HONG KONG (Bloomberg) - HSBC Holdings will charge other banks customers to hold some of their European currencies given the region's low interest-rate environment.
Europe's biggest bank will impose negative interest rates on the euro, Swiss franc, Danish krone and Swedish krona accounts of banking institutions, Gareth Hewett, a Hong Kong-based spokesman, said in an e-mail. The move will affect customers in Germany, Hong Kong and the U.K.
Retail and corporate customers aren't affected and HSBC has no plans to charge negative interest rates on their accounts, Hewett said.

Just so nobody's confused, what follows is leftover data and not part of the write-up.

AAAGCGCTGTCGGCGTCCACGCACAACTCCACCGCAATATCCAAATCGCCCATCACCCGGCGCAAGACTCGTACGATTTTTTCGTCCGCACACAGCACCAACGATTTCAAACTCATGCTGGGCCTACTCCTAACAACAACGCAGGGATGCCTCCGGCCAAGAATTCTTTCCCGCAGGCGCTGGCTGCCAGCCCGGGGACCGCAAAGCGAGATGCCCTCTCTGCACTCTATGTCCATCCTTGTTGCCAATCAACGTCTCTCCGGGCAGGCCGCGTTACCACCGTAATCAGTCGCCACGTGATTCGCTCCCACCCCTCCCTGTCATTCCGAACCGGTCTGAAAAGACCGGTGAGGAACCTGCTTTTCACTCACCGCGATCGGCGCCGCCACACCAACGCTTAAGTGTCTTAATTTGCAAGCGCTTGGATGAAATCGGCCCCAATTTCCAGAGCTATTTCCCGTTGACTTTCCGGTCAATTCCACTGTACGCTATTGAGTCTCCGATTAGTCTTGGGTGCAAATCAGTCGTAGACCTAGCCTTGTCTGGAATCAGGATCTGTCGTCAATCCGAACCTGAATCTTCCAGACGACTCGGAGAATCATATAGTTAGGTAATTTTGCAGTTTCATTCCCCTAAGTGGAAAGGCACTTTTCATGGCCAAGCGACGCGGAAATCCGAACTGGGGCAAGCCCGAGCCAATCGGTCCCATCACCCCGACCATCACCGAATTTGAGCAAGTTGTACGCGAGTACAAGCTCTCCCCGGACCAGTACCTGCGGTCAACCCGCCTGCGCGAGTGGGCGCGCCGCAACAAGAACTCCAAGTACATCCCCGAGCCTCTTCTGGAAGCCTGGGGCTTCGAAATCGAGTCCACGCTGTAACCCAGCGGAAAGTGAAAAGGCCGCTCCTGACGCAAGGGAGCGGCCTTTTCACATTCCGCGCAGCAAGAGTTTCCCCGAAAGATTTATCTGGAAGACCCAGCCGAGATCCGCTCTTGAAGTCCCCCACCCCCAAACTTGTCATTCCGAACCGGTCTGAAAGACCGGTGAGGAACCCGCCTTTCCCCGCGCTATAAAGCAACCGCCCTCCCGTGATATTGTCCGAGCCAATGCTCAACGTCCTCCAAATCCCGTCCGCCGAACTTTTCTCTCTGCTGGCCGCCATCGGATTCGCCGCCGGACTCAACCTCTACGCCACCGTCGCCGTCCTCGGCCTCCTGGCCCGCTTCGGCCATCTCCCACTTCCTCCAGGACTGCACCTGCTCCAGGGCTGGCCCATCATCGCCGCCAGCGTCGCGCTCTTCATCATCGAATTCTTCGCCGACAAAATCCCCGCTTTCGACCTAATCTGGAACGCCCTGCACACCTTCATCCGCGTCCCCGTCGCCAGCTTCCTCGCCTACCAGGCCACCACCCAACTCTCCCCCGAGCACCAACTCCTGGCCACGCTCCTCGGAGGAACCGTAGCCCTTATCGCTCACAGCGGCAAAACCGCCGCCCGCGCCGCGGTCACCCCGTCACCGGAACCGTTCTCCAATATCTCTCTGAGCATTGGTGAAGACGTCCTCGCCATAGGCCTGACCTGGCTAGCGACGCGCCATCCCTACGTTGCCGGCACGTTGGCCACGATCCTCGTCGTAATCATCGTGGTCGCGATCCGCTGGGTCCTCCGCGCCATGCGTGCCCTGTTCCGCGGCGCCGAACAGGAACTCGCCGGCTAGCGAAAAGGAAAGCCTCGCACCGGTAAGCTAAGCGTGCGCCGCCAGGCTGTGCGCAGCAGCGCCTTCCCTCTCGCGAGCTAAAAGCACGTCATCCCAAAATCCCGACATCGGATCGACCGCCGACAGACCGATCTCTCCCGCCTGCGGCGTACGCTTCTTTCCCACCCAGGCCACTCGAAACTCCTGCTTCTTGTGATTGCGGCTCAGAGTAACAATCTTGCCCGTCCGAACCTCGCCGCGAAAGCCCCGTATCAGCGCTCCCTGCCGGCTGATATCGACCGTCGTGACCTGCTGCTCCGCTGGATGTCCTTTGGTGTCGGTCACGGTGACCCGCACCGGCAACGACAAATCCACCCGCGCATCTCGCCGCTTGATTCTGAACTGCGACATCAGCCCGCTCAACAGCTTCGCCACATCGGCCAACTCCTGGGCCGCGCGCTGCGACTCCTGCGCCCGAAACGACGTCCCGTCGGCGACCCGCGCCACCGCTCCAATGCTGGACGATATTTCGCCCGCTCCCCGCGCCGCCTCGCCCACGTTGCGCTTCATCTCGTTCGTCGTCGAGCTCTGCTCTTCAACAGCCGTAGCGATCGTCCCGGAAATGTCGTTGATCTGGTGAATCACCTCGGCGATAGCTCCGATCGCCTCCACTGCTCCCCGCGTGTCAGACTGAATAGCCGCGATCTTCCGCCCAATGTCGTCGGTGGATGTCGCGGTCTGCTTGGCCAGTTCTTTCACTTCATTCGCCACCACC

Monetary authorities in Switzerland, Denmark and Sweden have set negative benchmark rates and the European Central Bank imposed negative deposit rates to revive their economies. Credit Suisse is among Swiss banks that began charging customers to hold francs this year after the country's central bank decided to collect interest on the lenders' deposits.
HSBC will charge its banking customers' futures settlement accounts with a negative interest rate on their balances from June 1, the Hong Kong Economic Journal reported Tuesday. Their current and deposit accounts will be charged from Aug. 1, the newspaper said. Interest rates will be based on London deposit rates, it said.